When Chilean performance artist Prem Sarjo takes an overdose of the anti-depressant Ravotril in the middle of the inaugural party of Chile's First Art Triennial—plummetting to the ground as President Michele Bachelet passes in front of him—his body becomes a visual grenade, an explosive interruption to the smooth protocols of the celebratory event. Despite President Bachelet's concern for the artist's fallen body, Chilean cultural minister Paulina Urrutia ushers the President away from the site of his fall, claiming that Sarjo's work is “just theatre.” As his limp body is violently detained by the police, Sarjo's completes his critique of Chile's dominant art-culture system and what he understands as a false facade of democratic progress within the Triennial's mission statement and its lineup of artists.11 For artists like Elena Tejada Herrera, who recently returned to Peru after many years of residency in the US, the return home prompted immediate reintigration into the political resistance circuit, where she coordinated a “Communal Texting” intervention amongst a group of poets and cultural activists as a means of protesting the Peruvian judiciary's attempt to indemnify torturers. In a radically different guerilla performance, artist Regina Jose Galindo removed her own body from the performance scenario in “Curso de Superviviencia,” a workshop setting that the artist funds as a means of offering undocumented border crossers the survival skills to make it across the desert and past the US-Mexico border, constructing a scenario that frames the role of the performance artist as an orchestrator or fascilitator of radical pedagogy.12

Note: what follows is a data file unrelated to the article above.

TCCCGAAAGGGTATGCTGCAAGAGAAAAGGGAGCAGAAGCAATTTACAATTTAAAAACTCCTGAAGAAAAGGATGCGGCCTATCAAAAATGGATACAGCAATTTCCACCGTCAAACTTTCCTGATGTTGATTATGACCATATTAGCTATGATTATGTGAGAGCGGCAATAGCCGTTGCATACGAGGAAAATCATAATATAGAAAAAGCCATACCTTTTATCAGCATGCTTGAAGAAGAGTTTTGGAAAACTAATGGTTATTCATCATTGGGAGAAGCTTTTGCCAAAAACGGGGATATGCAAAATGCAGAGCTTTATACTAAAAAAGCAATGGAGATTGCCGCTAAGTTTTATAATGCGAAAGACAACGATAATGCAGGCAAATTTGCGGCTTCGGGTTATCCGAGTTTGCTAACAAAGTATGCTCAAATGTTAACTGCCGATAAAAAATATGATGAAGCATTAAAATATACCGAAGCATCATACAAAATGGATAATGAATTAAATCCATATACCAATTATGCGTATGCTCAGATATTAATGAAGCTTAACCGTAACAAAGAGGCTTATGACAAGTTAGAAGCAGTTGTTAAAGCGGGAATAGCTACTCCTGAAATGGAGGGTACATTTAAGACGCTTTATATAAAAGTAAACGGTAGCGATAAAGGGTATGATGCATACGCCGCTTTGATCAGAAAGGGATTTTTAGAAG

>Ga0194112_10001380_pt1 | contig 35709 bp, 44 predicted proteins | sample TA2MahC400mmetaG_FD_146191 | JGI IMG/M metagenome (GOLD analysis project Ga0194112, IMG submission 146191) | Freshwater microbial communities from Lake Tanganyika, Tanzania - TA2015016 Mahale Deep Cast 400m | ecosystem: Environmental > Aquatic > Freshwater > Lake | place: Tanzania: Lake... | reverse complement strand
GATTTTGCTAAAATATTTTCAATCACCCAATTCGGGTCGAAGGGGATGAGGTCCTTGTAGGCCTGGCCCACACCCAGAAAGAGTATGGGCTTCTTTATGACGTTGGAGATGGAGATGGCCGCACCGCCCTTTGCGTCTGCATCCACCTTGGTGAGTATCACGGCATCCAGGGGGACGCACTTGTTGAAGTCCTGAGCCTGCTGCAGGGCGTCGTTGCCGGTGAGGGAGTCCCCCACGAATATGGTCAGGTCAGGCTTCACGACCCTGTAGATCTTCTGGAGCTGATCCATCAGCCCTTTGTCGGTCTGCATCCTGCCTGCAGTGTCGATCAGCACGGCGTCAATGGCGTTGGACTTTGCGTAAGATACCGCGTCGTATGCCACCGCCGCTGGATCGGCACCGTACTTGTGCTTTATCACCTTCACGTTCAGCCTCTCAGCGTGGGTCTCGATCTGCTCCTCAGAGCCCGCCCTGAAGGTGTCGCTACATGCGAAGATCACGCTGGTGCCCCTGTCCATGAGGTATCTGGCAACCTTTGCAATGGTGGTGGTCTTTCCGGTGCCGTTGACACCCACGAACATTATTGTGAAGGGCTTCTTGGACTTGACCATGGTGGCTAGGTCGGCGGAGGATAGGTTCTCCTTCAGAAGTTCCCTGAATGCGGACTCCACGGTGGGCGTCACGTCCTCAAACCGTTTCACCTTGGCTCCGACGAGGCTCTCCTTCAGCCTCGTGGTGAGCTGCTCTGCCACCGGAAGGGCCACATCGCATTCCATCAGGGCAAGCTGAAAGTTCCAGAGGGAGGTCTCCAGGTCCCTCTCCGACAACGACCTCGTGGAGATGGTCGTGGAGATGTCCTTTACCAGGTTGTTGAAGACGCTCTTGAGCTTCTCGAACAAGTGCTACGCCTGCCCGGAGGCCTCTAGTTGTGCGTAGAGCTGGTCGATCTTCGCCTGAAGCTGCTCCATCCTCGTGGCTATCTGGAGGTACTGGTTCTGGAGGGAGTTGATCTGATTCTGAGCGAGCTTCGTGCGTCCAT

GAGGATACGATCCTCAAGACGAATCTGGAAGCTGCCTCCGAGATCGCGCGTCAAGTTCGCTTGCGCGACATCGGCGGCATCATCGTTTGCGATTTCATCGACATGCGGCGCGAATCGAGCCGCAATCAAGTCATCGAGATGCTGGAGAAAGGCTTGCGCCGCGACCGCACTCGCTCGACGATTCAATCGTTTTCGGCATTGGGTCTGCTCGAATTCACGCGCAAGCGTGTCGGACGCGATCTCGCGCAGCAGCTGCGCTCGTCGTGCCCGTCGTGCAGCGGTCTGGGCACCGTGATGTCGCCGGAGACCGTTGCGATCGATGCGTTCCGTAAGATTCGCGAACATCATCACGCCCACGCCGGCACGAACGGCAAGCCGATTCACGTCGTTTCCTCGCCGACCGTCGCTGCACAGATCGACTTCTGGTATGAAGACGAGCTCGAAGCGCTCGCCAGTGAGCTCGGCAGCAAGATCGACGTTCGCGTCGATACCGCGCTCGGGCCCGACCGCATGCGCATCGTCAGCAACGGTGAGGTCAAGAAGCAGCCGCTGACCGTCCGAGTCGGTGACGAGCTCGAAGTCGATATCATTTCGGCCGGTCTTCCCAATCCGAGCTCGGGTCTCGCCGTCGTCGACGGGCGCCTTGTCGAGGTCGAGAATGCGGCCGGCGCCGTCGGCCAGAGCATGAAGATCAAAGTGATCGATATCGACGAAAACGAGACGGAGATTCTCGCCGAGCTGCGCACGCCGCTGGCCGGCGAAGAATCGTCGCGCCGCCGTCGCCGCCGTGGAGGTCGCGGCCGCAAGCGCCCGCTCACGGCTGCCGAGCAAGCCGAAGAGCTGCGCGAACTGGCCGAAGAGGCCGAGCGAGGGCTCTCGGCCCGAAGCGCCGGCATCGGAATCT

As a curator of political performance I have had the privilege of seeing the amazing diversity of resistance tactics developed by artists and cultural producers, from the use of strip tease to fight for sex workers' civil liberties (Cybil Libertease), to Atom Cianfanri's illegal appropriation of garbage to create revolutionary recipes that raise awareness about the egregious waste of food and resources in the US, to the violent mnemonic methodologies of Las Yeguas del Apocalipsis, Naufus Ramirez Figueroa, Nako Tako, Regina Jose Galindo, Francisco Papas Fritas and Soledad Sanchez, whose bodies become living memorials as they inflict pain upon themselves to resurrect the disappeared and the marginal, as well as the ongoing legacies of neoliberal colonization and state-sponsored violence. It is impossible to name all of the radical guerilla performers from the Americas and their relevant interventions in this essay, but I offer these few examples as an introduction to this worthy field of investigation and participation. Even at this moment, as I write this article, students in Chile erupt in protest over President Sebastian Pinera's attempt to further privatize all public education. As I watch the news develop, it is possible to see the bodies of political performance artists (including Julia Antivilo, Victor Hugo Robles-El Che de los Gays, and Francisco Papas Fritas, as well as many others) united with this mass collective struggle, constructing an oppositonal front that threatens the prevailing hegemonic system. I am sure that across the Americas there are similar movements and bodies on the line.